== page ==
Sunday, 13 September 2009

Maps re-fashioned

The fashion for maps has changed somewhat over the years, to say the least. I remember learning all the symbols on Ordnance Survey maps in my geography lessons at school – a far cry from the earliest cartographical representations of the ‘flat world’ – and now, of course, we have have satellite GPS and digital services, such as Google Maps.

Some might question the need for a physical map in this day and age, but most ‘sat nav’ systems seem to be far from perfect. The version in my car is pretty useless, so I still resort to the good old A-Z of London (though most of the text is miniscule and, these days, my arms aren’t sufficiently long to hold the book far enough away to read the damned street names).

If you’re a tourist coming to London, perhaps for London Fashion Week, I have a novel suggestion for finding your way around town. How about one of these curiously cool papier mache mini bags from ShopCurious to help with your directions. Each of the handmade bags is totally unique and made from original recycled maps.

The map of London bag seems to cover most of the centre of town, including key landmarks like Buckingham Palace and The Houses of Parliament. All the bags have a usefully long carrying strap, so they can be slung across your torso, keeping your valuables safe from petty thieves.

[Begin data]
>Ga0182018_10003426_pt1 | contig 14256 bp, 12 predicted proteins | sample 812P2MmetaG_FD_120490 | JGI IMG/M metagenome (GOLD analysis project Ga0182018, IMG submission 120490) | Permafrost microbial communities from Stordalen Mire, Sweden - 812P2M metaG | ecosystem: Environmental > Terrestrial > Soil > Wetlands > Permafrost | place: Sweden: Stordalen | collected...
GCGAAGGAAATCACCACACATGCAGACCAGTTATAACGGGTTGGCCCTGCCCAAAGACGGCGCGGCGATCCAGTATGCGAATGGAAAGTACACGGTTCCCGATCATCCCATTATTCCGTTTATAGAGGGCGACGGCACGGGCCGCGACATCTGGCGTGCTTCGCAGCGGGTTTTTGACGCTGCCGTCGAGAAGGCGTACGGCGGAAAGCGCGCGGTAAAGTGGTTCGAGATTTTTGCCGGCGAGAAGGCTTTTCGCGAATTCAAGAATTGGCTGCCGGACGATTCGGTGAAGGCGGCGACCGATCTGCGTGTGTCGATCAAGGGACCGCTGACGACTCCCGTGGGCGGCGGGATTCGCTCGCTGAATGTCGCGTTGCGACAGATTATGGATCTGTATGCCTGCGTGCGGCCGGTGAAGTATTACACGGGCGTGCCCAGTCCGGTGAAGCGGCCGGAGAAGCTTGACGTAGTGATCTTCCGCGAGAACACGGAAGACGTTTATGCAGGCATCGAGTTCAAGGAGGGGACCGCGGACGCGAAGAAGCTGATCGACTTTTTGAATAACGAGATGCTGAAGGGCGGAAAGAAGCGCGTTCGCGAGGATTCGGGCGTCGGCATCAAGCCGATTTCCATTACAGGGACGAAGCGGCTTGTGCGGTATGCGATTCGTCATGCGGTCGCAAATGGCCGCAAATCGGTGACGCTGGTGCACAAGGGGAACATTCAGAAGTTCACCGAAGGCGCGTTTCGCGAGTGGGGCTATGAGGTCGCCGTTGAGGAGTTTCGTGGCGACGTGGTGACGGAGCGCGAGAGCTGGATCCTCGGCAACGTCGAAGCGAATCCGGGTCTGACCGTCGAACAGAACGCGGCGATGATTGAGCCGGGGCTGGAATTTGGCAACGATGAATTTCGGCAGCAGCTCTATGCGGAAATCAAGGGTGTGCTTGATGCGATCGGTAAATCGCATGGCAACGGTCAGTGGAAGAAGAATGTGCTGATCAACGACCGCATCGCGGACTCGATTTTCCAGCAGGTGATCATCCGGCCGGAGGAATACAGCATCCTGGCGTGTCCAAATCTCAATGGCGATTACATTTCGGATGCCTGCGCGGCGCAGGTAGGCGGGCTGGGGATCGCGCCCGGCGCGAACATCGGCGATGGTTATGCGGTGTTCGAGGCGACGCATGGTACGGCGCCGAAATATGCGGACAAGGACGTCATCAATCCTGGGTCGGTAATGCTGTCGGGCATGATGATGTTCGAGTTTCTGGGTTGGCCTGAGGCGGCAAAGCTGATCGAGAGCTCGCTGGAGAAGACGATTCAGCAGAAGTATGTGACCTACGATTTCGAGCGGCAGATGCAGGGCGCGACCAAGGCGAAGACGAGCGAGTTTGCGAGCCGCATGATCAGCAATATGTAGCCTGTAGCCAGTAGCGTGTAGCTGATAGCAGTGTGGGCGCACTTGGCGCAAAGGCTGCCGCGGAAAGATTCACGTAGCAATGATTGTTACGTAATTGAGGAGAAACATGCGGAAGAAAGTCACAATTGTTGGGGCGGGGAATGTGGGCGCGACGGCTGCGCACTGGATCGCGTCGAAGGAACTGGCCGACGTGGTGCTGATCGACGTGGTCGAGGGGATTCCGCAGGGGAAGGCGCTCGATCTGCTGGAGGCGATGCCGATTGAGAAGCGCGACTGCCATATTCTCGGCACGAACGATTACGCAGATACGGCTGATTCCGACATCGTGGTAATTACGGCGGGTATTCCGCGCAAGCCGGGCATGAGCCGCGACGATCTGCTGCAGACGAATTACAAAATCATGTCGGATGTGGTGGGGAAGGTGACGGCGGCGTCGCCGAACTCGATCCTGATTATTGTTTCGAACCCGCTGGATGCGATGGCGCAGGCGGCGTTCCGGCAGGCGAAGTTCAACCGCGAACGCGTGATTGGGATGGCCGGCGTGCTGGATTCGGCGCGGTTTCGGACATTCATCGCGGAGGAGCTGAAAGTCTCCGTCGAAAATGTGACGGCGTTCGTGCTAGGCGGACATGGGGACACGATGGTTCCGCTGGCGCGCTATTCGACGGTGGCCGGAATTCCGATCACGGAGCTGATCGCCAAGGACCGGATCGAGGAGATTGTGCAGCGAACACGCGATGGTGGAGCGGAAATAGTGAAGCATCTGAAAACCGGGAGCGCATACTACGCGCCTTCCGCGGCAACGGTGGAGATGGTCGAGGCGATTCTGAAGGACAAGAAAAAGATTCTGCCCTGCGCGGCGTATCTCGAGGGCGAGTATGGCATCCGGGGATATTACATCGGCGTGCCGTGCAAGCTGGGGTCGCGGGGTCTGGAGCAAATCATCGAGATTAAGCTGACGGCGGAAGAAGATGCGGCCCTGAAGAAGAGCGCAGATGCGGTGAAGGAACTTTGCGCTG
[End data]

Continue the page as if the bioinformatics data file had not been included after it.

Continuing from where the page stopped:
There’s also one featuring an antique map of the world, though I’m not proposing you try to use this when planning out your trip.

It’s been a bit of a circuitous route, but I’d like to take this opportunity to introduce our new theme: For the next month or so, I’ll be focusing on the topic of ‘memories’. Trying to be a bit clever, I looked up ‘memory map’ on the internet – apparently there’s a course on ‘memory mapping’ as part of the MA in Creative Writing at the University of Essex.

However, memories of place (where you were born, where you have lived and travelled to) are very personal. What I like about maps is that they are pretty universal and can be understood and appreciated all over the world, regardless of language or culture. Over the centuries, maps have been re-fashioned to bring people closer and closer together. I just hope new trends in the mapping of our actual location don’t impinge too much upon our individual sense of place and time…

Do you?

1 comment:

Sean said...

And not forgetting the Schott flight jackets with maps on the inners in case you get shot down.